“To be successful, one needs to manage human resources, products, and money.”

- Malek El Khoury

Tell us the story of Lyzamir.
In 1987, I decided to establish my shop. I called it Lyzamir (a contraction of two Arabic words which mean pleasure and princes). When I first established my shop, Lebanese products were not well-known, and we needed to promote them.
Geneva is a very open city with many international organizations there, and a population that is at least 30 percent foreign. The biggest influx of Lebanese immigrants came in the late 1980s, right after I established my business.
Now Switzerland has around 15,000-25,000 Lebanese, while in France, Paris alone had 100,000- 150,000 Lebanese which helped Lebanese cuisine to become well-known.

What are the challenges you face as an importer of Lebanese products?
Currently, the two main challenges we are facing are:

- European food laws are very tough and strict
- Prices in Lebanon are too high to be competitive in the European market. For instance, often cooking Japanese is cheaper than cooking Lebanese, even though Japan is a very expensive country.
In many cases we face prohibitive prices in Lebanon that cannot compete with other countries that offer the same quality.

How did you find working in Switzerland as a Lebanese company?
Working in Switzerland is a real tough deal. There is a saying in Switzerland: “Whoever succeeds in Switzerland can succeed anywhere in the world.” I am not sure if this is true, but I did learn a lot from my experience there. The laws are very strict and the inspectors make surprise visits once a month and examine the food, the scales, the storage areas, the fridge, and the conditions of employees. 

Since my shop is very famous, it is under a lot of scrutiny.
Because of this we have to be very demanding with our suppliers (Lebanese exporters) to meet these standards. When some suppliers do not understand the importance of complying with the set standards we are forced to discontinue business with them.
Do the Swiss offer any facilities for your kind of business?
Although there are treaties between the EU and Lebanon which exempt Lebanese exporters to the EU from taxes, Switzerland is not yet considered a member of the EU and the customs laws of Switzerland do not offer much facilities. In addition, the fact that Switzerland is not on the sea, the ground shipping costs become considerably high.

With all these obstacles, why are you still there?
Investing in Lebanon is very difficult. Costs are too high and it is very hard to find skilled labor, which unfortunately although is still being “manufactured” in Lebanon, gets imported abroad.

We are working on a project to encourage companies to hire straight from universities the most outstanding students and offer them competitive salaries, instead of waiting for them to go off abroad and then re-hire them a couple of years later for $15,000-20,000 per month.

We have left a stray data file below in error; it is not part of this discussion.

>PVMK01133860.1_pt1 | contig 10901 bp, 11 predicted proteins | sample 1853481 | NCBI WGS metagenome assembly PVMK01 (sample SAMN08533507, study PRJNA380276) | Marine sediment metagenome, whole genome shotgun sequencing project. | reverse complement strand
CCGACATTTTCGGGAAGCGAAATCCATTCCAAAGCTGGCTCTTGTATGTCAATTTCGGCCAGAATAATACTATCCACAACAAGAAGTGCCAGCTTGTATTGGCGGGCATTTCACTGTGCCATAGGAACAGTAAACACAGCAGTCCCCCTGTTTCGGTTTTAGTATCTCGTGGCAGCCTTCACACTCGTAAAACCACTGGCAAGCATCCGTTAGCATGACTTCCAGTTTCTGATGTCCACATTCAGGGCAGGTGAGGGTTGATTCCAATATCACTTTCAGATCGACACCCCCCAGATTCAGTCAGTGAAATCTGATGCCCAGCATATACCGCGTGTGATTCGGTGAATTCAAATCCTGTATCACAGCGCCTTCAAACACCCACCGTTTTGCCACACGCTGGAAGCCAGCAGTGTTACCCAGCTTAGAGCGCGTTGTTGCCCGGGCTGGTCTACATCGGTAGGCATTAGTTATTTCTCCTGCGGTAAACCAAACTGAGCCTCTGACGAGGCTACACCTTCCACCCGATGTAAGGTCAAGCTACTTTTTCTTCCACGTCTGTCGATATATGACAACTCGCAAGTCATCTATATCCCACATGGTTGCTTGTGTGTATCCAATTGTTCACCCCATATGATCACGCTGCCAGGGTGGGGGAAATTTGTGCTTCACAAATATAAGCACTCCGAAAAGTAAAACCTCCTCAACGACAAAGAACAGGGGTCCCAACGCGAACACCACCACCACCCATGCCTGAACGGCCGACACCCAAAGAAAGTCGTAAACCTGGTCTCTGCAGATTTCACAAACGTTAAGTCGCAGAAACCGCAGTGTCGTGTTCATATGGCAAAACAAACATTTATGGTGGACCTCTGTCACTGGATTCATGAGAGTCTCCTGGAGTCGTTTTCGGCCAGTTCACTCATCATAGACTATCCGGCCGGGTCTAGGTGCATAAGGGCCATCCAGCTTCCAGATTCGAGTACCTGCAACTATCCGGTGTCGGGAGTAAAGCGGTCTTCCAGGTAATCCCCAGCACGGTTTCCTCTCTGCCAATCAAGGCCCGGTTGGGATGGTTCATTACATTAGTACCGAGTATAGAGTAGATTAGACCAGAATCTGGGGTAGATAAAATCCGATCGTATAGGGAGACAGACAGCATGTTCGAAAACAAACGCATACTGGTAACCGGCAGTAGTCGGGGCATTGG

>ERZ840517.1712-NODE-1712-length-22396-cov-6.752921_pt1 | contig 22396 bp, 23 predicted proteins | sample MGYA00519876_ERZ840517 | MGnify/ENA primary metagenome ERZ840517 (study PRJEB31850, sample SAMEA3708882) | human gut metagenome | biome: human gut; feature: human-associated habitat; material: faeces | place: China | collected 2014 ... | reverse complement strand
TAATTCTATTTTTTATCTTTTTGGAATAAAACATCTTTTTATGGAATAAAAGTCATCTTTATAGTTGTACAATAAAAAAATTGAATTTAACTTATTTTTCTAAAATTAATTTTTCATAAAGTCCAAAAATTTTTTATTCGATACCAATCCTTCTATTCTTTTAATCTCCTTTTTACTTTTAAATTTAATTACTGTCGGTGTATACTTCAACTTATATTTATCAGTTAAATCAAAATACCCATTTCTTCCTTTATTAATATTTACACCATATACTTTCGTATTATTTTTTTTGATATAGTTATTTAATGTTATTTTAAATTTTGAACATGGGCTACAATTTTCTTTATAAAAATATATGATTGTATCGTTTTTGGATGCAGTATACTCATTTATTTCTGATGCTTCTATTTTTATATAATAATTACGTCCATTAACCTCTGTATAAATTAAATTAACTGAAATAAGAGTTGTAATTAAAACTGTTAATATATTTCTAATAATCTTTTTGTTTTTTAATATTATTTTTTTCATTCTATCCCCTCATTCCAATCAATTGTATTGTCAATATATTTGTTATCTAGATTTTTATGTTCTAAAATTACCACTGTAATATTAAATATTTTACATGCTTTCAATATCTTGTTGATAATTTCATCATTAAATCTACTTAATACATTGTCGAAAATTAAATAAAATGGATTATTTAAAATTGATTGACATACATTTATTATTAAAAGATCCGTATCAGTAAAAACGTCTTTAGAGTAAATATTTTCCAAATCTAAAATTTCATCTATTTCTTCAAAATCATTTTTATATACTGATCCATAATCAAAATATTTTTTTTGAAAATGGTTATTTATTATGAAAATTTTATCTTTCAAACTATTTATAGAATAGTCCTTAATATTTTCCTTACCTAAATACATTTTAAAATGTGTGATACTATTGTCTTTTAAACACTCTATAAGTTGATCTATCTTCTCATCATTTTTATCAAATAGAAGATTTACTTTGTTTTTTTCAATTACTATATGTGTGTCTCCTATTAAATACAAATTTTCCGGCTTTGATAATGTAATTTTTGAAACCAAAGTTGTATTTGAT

It would make more sense for companies to offer the talented graduates $2500-3000, and send them abroad for training and allow them to grow with the company.

What have you learned from your experience in Switzerland?
My shop is a small company and it is successful. For someone to reach this point one has to develop connections and build great experience in management and discipline. To be successful, one needs to manage human resources, products, and money. 

You learn to put in a long-term strategy, which is feasible because of the stability there.
What is new in Switzerland is the entry of US producers to the market, which are run in a different way than most European companies. The competition is high now, because Americans evaluate their business on a quarterly basis. The big US companies can make profit with the volume of products they sell, without imposing a large margin of profit.
They can afford to lower their profit margins, whereas our small businesses cannot afford lower margins. So we have been forced to offer additional and personalized services which the larger companies cannot offer. In order to stay ahead, we have to do it.
In 30 years, the number of specialty food stores in the Geneva canton grew from 5 to 800, even though the population has not grown by this percentage, which means the competition has grown tremendously. We had to learn how to compete to succeed.
The most valuable thing I earned is my experience and I am trying to apply it here, in Lebanon, where I work in engineering and construction material. I apply the quality and standards that I saw in Switzerland trying to drive quality in Lebanon higher.

Why does Switzerland like to buy Lebanese?
In the food products sector, the fact that Switzerland does not have a very strong gastronomical culture, yet the Swiss travel a lot and are open to try and discover new things helped us enter the market. Then, we had to be disciplined about following the rules and meeting standards in order to succeed. Because Switzerland is a wealthy country; people are not concerned with the price as long as the quality meets their standards.

Now many factors influence the consumer, the new concepts of carbon and energy footprints, and there is a tendency not to buy imported products.
This can be also applied to local or foreign hires, and businesses are forced to keep that in mind. There are now organizations that calculate the carbon footprint and energy footprint of stores and companies and they publicize their results.
For example, I could not import my preferred “halawa” brand, because they use a non-recyclable plastic; so I had to switch to my second choice.